What I Learned from Families of SMA
- By Laurie Watanabe
- Aug 01, 2013
It’s 7:15 on Saturday morning, June 15, and I’m at the Families of Spinal Muscular Atrophy (FSMA) conference at the Disneyland Hotel in Anaheim, Calif. And I’m pretty proud of myself.
Why? First, it’s Saturday morning, and I’m not still in pajamas.
Second, I’m not in tears, either.
Two evenings prior, I’d arrived for FSMA’s welcome reception only to detour into a stall in the women’s restroom. As “When You Wish Upon a Star” played over hotel speakers, I saw dozens of children with SMA, and thought about what had brought them together at this self-proclaimed happiest place on earth. It isn’t supposed to be this way, I thought in my stall. This isn’t right.
As minutes went by, I hissed Stop being so pathetic! until it worked. Barely. Today, I am determined to do better, and it starts with attending this morning’s general session called “It’s a Wonderful Life.” The title has me feeling optimistic.
Kenneth Hobby, president of FSMA, explains the format of the session, which he calls “one of the most looked-forward-to events.” Six adults with SMA will field ask-us-anything questions from an audience largely composed of parents whose kids have SMA.
The panelists vary in age from young adulthood to middle age, and have type 1 or type 2 SMA. Some of the panelists had been expected to die as infants or young children. But here they are, describing their lives as spouses and parents, as college graduates and grad students, as professors, disability advocates or, in one case, a policy staffer for a U.S. senator.
Hmmm. My rolling out of bed this morning suddenly isn’t so impressive a feat.
The first question is from the father of a 7-year-old with type 2 SMA: “What is something your parents did, right or wrong, while you were growing up?”
The answers fly:
“My father fixated on the depressing aspect that I’m not as able as other kids are, even though I have so many other great things going on.”
“My mother insisted I do chores, even though it took me an hour to dust the living room.”
“I was expected to be respectful and polite.”
“Very early in life, I was empowered to take part in the medical decisions that affected me.”
Next question, from the father of a 12-year-old: “As my son gets older, he wants to hang out with his friends. How do we teach them to help with his care so he can spend time with them?”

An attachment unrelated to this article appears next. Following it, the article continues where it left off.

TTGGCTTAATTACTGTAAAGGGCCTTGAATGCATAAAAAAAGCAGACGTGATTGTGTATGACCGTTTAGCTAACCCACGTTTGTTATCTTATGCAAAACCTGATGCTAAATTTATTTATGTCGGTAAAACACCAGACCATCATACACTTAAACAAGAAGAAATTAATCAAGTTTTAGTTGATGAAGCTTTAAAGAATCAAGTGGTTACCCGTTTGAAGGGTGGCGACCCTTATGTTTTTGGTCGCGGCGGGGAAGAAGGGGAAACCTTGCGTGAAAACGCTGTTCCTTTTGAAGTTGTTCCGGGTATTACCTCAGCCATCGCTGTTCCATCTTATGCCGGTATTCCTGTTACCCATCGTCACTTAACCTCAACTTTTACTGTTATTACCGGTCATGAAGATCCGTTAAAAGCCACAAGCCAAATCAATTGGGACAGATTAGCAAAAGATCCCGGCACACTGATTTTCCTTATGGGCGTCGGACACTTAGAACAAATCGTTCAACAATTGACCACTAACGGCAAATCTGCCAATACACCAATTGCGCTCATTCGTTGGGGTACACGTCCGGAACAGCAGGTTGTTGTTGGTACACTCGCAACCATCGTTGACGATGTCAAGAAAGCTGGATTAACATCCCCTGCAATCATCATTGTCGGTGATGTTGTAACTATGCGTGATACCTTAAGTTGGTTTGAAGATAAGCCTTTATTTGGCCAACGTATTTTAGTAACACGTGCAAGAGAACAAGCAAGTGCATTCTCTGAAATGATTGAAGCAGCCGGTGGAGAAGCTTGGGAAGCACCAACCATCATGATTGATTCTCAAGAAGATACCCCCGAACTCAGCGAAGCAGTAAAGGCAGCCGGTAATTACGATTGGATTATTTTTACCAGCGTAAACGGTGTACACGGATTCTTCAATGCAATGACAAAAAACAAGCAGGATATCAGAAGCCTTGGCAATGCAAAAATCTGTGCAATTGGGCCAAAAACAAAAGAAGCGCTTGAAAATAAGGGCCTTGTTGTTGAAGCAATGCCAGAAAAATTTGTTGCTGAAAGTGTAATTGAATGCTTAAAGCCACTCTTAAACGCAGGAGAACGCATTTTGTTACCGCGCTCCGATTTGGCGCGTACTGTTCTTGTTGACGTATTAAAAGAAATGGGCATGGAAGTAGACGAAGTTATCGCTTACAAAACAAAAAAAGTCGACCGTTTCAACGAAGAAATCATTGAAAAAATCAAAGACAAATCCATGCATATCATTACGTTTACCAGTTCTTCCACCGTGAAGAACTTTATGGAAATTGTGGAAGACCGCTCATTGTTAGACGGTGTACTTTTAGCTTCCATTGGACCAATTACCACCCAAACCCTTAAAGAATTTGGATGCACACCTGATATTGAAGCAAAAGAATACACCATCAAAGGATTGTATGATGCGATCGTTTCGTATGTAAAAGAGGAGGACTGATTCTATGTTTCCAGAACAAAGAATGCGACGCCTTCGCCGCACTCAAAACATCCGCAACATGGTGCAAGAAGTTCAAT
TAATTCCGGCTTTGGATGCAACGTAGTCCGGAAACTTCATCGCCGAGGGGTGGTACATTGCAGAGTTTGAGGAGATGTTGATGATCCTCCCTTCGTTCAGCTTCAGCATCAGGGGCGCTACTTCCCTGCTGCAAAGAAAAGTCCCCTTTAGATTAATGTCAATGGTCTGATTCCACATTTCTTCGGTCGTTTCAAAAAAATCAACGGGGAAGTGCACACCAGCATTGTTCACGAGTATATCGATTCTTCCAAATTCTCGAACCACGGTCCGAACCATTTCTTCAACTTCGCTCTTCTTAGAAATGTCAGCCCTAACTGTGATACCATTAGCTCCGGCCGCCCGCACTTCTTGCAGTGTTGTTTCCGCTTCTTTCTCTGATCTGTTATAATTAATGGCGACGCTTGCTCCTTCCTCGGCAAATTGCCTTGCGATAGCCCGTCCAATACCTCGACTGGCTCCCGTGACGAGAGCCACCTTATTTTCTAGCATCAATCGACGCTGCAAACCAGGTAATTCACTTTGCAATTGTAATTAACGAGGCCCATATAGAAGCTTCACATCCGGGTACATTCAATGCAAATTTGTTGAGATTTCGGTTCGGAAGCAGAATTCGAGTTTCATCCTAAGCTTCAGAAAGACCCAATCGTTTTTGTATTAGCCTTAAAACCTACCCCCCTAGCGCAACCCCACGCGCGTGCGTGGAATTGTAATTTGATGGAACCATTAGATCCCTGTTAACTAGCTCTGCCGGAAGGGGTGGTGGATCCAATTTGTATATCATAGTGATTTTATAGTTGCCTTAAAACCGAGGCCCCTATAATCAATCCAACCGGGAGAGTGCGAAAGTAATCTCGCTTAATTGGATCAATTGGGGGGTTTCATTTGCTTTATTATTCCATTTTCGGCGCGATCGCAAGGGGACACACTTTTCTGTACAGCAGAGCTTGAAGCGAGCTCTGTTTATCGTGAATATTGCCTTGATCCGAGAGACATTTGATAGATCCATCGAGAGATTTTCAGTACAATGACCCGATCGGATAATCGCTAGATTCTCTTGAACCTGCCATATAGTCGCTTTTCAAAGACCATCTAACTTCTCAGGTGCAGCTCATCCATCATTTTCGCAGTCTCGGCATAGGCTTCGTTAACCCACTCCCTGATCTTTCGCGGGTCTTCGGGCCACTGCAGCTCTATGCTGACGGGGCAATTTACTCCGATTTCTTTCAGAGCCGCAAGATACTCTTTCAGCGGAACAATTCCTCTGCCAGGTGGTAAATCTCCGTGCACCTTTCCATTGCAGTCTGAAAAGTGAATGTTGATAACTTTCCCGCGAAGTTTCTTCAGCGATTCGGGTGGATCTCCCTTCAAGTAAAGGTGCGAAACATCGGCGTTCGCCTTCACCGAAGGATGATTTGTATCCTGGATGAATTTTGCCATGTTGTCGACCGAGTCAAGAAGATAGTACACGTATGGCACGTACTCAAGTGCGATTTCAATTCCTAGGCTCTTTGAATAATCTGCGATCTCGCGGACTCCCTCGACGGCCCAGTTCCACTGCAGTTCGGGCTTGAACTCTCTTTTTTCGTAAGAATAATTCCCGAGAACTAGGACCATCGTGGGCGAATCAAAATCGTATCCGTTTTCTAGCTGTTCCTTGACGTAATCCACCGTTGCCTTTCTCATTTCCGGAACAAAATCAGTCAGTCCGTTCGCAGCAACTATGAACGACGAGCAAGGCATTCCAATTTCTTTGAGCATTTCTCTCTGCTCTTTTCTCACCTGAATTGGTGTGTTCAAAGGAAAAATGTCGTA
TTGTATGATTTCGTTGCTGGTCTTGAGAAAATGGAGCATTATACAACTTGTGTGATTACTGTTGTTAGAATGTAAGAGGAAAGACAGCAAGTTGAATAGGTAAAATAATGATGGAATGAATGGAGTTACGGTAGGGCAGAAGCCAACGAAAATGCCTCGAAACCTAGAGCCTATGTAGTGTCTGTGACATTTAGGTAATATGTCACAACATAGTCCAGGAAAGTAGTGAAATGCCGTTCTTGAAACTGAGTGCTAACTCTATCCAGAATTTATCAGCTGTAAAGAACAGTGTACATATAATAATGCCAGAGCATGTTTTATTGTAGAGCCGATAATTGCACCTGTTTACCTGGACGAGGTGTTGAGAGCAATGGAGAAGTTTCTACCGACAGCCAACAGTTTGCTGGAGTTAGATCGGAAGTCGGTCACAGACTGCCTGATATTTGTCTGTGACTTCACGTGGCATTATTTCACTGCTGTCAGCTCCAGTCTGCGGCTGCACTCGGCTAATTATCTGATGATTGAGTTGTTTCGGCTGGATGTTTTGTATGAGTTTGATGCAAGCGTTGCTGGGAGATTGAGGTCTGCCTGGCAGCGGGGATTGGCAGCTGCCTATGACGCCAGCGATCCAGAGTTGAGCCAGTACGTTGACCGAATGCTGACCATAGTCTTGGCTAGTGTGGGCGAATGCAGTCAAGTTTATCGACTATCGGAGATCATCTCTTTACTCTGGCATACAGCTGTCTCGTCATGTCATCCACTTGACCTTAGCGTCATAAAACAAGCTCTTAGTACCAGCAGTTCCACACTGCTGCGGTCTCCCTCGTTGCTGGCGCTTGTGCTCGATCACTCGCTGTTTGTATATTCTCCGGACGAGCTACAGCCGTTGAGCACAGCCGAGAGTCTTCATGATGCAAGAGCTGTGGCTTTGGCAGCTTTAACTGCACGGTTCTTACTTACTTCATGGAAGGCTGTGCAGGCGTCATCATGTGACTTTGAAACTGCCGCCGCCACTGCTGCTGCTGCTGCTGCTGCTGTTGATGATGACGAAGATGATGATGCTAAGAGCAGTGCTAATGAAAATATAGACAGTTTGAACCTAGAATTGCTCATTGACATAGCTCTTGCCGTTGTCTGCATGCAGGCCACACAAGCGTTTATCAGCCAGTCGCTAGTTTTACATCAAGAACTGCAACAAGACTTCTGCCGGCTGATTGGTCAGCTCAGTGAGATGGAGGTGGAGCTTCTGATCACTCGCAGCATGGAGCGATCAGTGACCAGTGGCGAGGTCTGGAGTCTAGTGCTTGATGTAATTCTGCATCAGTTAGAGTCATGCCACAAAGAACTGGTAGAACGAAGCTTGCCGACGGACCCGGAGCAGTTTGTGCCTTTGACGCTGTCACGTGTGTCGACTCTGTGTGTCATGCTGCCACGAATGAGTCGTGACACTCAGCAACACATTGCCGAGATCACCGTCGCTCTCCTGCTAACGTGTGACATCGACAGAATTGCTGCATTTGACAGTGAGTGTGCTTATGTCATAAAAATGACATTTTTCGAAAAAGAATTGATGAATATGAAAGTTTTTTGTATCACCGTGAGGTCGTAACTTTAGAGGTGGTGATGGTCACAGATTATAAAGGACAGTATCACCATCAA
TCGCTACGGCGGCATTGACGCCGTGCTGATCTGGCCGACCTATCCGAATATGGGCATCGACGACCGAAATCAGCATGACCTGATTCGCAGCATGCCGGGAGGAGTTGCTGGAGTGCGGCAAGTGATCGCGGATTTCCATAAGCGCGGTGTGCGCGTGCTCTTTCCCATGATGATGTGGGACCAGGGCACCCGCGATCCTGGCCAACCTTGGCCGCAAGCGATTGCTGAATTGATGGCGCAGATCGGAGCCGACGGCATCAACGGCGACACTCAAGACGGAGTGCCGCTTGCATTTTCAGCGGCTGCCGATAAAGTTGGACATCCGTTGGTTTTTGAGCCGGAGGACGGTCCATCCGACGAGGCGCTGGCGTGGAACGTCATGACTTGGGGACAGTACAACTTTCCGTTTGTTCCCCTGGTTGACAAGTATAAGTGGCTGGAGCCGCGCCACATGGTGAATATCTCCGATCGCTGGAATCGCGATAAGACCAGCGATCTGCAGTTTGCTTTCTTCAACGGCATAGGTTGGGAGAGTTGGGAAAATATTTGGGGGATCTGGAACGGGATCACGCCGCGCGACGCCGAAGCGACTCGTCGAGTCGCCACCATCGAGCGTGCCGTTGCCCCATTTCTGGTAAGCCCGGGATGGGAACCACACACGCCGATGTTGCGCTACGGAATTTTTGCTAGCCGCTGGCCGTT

Answers: “Kids naturally like helping and will be inclined to help their friends.” “If your child is polite and a good friend, other kids will jump in to help because they’ll want to be around him.” “The earlier that kids get comfortable with others doing some caregiving, the earlier they can start directing their own care.”
Next, from a foster parent: “How do I find good mentors for my son who has SMA?”
From the panelists: “There’s a new Facebook group just for people with neuromuscular conditions.” “Contact your local FSMA chapter and ask if an adult member would like to be a mentor.” “Ask yourself, ‘How would I find a mentor for him if he didn’t have SMA?’”
As the discussion continues, that theme becomes more prevalent. One panelist suggests parents ask themselves, “Would I treat my kid without a disability the same way?” Another panelist explains to parents why kids with SMA need to learn to take charge of their medical decisions: “Because they may outlive you.”
The panelists proved that SMA isn’t the top priority in every conversation they have. Nor does every SMA diagnosis have a foregone conclusion. This isn’t the journey that parents expected, but there can be hope and happy moments despite the detour. For that lesson, I’m grateful.
This article originally appeared in the August 2013 issue of Mobility Management.
Laurie Watanabe is the editor of Mobility Management. She can be reached at firstname.lastname@example.org.